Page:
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Book Talk: "Your Utopia"Courtesy of Algonquin Books, edited

Book Talk: "Your Utopia"

Presentation Room (1st Floor, YRL)

Filled with author's inimitable blend of horror, absurdity, and dark humor, and set in near and distant futures that reflect our deepest fears and desires, the stories in YOUR UTOPIA take place in different, off-kilter yet sometimes uncannily familiar settings. They are sometimes creepy, sometimes somewhat revolting, sometimes droll, and sometimes, perhaps unlike Cursed Bunny, surprisingly tender. In “The Center for Immortality Research,” a low-level employee runs herself ragged planning a gala for donors, only to be blamed for the chaos that ensues during the event in front of the mysterious celebrity benefactors hoping to live forever. But she can’t be fired—no one can. In “A Song for Sleep,” an AI elevator in an apartment complex develops a tender, one-sided love for an elderly resident. “Seeds” traverses the final frontier of capitalism’s destruction of the planet—but nature has ways of creeping back to life. Readers will experience a variety of possible fates for humanity, from total demise via a disease whose only symptom is casual cannibalism to a world in which even dreams can be monitored and used to convict people of crimes.

With YOUR UTOPIA, Bora Chung hopes to provide readers with a collection of stories that explore the limits of humanity to re-discover what it means to be human. Like all other works of science and speculative fiction, YOUR UTOPIA is ultimately about human beings: who we are and what we will be as the Anthropocene era reaches its peak and eventual demise.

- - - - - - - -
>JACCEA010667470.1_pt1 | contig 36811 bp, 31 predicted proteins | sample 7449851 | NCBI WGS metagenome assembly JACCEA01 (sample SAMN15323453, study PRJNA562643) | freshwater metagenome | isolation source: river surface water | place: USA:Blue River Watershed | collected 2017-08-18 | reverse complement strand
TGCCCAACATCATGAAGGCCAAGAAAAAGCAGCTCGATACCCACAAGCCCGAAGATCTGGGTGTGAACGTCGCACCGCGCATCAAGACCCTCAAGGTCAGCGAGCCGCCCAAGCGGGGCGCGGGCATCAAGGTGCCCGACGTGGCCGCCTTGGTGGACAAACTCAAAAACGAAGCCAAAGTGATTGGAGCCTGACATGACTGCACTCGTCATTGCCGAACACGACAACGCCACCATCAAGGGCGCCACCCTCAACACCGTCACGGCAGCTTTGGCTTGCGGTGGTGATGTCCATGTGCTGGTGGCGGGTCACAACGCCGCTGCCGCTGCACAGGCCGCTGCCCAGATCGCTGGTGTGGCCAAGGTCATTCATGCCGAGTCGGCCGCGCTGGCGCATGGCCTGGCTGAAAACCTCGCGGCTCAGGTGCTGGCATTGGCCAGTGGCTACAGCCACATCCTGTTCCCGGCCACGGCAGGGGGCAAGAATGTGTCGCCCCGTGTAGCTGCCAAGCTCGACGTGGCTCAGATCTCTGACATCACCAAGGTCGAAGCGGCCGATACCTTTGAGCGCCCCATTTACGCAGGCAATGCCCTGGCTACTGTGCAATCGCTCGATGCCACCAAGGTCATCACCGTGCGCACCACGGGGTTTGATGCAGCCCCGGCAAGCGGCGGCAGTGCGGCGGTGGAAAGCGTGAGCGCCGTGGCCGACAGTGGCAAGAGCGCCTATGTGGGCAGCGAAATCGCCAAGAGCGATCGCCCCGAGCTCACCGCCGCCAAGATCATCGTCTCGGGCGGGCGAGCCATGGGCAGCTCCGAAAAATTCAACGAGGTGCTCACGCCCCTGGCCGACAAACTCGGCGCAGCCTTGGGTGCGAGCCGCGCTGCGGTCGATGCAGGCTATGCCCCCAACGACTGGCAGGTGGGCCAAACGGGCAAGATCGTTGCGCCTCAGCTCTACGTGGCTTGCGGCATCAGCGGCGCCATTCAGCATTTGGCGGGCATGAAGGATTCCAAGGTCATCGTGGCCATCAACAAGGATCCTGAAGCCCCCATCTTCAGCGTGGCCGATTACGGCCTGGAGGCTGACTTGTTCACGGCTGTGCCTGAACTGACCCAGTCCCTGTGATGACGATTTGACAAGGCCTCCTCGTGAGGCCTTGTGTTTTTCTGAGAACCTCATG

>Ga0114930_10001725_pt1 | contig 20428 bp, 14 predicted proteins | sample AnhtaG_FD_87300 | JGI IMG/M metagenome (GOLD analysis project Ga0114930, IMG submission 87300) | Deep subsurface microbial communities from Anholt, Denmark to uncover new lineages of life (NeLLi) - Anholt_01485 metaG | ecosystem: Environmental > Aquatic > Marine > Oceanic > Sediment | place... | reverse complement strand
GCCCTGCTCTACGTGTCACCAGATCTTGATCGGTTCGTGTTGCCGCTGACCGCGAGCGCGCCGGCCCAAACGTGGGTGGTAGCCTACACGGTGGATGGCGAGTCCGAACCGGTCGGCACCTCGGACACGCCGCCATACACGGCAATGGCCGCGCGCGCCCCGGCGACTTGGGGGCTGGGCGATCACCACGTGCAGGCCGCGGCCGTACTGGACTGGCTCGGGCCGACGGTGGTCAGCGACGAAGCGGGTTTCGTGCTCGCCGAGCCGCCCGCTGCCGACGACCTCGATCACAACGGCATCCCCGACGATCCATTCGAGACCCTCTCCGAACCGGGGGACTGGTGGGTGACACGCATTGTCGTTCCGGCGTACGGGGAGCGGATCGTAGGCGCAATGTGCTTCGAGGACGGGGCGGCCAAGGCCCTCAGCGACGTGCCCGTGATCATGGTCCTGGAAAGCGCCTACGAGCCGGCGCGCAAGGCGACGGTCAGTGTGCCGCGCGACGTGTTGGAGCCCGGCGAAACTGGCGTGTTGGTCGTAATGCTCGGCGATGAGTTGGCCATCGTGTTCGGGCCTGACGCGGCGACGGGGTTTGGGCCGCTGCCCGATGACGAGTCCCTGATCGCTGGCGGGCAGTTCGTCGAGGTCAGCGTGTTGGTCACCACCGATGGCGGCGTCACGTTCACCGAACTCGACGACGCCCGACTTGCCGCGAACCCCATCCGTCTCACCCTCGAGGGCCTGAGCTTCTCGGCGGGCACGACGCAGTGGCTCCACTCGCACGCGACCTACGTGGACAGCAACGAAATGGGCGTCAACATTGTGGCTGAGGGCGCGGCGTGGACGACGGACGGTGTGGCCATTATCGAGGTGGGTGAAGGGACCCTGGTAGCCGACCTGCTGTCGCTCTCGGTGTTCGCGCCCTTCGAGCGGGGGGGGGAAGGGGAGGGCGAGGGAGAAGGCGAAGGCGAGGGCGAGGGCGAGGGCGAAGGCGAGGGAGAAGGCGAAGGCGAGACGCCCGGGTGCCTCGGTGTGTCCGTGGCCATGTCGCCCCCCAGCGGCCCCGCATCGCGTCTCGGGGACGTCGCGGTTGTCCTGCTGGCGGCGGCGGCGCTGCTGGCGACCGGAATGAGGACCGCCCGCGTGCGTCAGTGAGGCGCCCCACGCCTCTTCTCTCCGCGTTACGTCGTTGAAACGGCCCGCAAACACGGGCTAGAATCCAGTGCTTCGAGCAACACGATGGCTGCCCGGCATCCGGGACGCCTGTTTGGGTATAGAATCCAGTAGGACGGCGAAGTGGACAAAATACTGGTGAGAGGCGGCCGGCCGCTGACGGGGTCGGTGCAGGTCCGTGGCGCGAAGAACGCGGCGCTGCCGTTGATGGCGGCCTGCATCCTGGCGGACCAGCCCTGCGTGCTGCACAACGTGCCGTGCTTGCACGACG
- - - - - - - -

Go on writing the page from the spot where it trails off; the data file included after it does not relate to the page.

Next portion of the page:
Bora Chung writes fiction and translates Russian and Polish literature. She has an MA in Russian area studies from Yale University and Ph.D in Slavic literature from Indiana University. Cursed Bunny, a collection of short stories, was shortlisted for the International Booker Prize in 2022 and became a finalist for the National Book Awards in 2023. Bora likes dark and magical stories and stories about strong women who fight to survive in an unjust and violent world.

Christopher Hanscom is a professor of modern Korean literature in the Department of Asian Languages and Cultures at UCLA. He is the author of Impossible Speech (2024) and The Real Modern (2013), as well as coeditor of The Affect of Difference (2016) and Imperatives of Culture (2013).

Sponsor(s): Center for Korean Studies

22 Apr 24
4:30 PM -

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